Michigan State Study Finds More Use of Smartphones, Tablets, Laptops on Vacation
By James Shillinglaw
June 08, 2012 12:08 PM
A new study by Michigan State University (MSU) finds people are using communications technology such as smartphones, tablets and laptops more than ever while on vacation. The results of the study, which will appear in the forthcoming issue of Annals of Tourism Research, show that easy online access and personal devices have made the digital divide disappear for those on holiday.
“Not that long ago, travelers would need to find a payphone or send postcards to brag about their vacations. Now they just log on and send photos and text,” said Christine Vogt, MSU professor of community agriculture, recreation and resource studies, who co-authored the study with Kelly MacKay of Ryerson University (Canada). “Our results show clearly how the changing nature of IT behavior in everyday life is spilling over into our vacations.”
The MSU study found that wireless use was higher on vacation (40 percent) than at home (25 percent). In addition, figures that show that people used the web more to plan vacations (80 percent) than for work (70 percent). “Travelers are using their laptops and phones more often, and not just to plan vacations,” Vogt said. “Since Wi-Fi is available at most destinations, tourists are checking local weather forecasts, transportation schedules, restaurant recommendations, fishing reports, safe bicycling routes and much more.”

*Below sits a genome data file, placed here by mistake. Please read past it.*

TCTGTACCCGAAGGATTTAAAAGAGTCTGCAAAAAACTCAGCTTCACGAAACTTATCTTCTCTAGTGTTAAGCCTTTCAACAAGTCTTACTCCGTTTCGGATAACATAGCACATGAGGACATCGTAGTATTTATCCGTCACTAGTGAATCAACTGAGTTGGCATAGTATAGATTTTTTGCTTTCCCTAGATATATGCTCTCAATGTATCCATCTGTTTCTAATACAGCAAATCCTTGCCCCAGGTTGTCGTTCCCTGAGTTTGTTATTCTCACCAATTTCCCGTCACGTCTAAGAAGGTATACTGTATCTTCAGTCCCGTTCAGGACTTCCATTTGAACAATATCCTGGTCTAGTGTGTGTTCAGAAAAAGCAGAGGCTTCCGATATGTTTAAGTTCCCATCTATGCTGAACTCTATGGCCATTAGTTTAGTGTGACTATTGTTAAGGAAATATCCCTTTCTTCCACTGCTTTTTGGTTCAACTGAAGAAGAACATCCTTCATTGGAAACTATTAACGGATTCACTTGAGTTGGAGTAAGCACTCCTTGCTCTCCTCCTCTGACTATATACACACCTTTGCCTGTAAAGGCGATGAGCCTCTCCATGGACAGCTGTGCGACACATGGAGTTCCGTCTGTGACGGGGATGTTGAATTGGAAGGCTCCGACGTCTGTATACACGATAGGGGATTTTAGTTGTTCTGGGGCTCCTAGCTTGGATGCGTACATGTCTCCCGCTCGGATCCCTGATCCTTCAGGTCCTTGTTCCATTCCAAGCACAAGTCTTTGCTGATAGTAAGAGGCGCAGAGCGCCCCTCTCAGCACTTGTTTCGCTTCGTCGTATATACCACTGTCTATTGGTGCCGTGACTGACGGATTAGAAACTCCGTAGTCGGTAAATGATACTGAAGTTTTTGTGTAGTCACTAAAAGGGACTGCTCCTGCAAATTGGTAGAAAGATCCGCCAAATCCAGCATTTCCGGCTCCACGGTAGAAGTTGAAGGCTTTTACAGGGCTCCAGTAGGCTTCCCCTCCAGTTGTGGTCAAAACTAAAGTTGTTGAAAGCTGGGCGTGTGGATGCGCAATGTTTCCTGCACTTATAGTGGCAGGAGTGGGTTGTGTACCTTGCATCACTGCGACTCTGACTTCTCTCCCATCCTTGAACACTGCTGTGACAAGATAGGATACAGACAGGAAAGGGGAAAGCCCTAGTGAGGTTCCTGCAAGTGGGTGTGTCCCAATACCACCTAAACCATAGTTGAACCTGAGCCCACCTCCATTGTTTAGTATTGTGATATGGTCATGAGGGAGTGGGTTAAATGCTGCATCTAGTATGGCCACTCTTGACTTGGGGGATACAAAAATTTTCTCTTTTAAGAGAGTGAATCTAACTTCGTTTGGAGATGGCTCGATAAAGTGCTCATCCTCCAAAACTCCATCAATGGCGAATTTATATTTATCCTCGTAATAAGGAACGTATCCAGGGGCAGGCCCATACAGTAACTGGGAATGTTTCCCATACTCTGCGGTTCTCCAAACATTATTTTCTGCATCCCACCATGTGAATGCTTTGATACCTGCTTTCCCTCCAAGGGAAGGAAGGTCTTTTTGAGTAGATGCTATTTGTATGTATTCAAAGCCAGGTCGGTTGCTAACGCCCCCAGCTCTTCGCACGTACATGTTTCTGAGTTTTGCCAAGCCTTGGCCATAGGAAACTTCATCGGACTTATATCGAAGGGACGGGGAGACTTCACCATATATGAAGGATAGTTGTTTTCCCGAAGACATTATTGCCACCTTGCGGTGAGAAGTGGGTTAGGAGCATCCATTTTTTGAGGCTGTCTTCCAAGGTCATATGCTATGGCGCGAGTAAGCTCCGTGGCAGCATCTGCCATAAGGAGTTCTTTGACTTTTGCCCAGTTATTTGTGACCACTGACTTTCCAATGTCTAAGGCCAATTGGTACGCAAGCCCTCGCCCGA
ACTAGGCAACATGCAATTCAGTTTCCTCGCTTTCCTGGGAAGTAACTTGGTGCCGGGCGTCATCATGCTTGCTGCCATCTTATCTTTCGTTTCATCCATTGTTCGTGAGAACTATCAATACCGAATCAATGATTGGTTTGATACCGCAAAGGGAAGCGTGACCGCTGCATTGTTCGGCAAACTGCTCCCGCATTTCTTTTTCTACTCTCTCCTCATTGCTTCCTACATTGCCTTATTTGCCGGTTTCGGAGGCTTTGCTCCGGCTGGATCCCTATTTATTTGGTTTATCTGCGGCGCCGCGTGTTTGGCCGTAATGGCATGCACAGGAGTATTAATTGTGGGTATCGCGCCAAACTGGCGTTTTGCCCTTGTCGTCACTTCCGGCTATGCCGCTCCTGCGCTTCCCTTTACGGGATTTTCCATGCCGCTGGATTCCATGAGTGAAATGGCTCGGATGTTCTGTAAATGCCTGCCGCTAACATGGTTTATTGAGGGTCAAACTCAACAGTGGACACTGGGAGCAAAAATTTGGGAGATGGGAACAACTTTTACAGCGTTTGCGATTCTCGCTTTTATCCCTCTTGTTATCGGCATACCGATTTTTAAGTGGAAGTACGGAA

According to the study, the use of computers, iPads and smartphones at home and work is addictive, and the habit doesn’t end while on vacation. Future research will give the tourism industry insight on the best ways to serve vacationers’ online needs. “We hope to conduct more research across the various stages of vacations,” Vogt said. “This will help vacation service providers better understand what information travelers are looking for during trip planning and how it differs from the details they’re searching for after arrival.”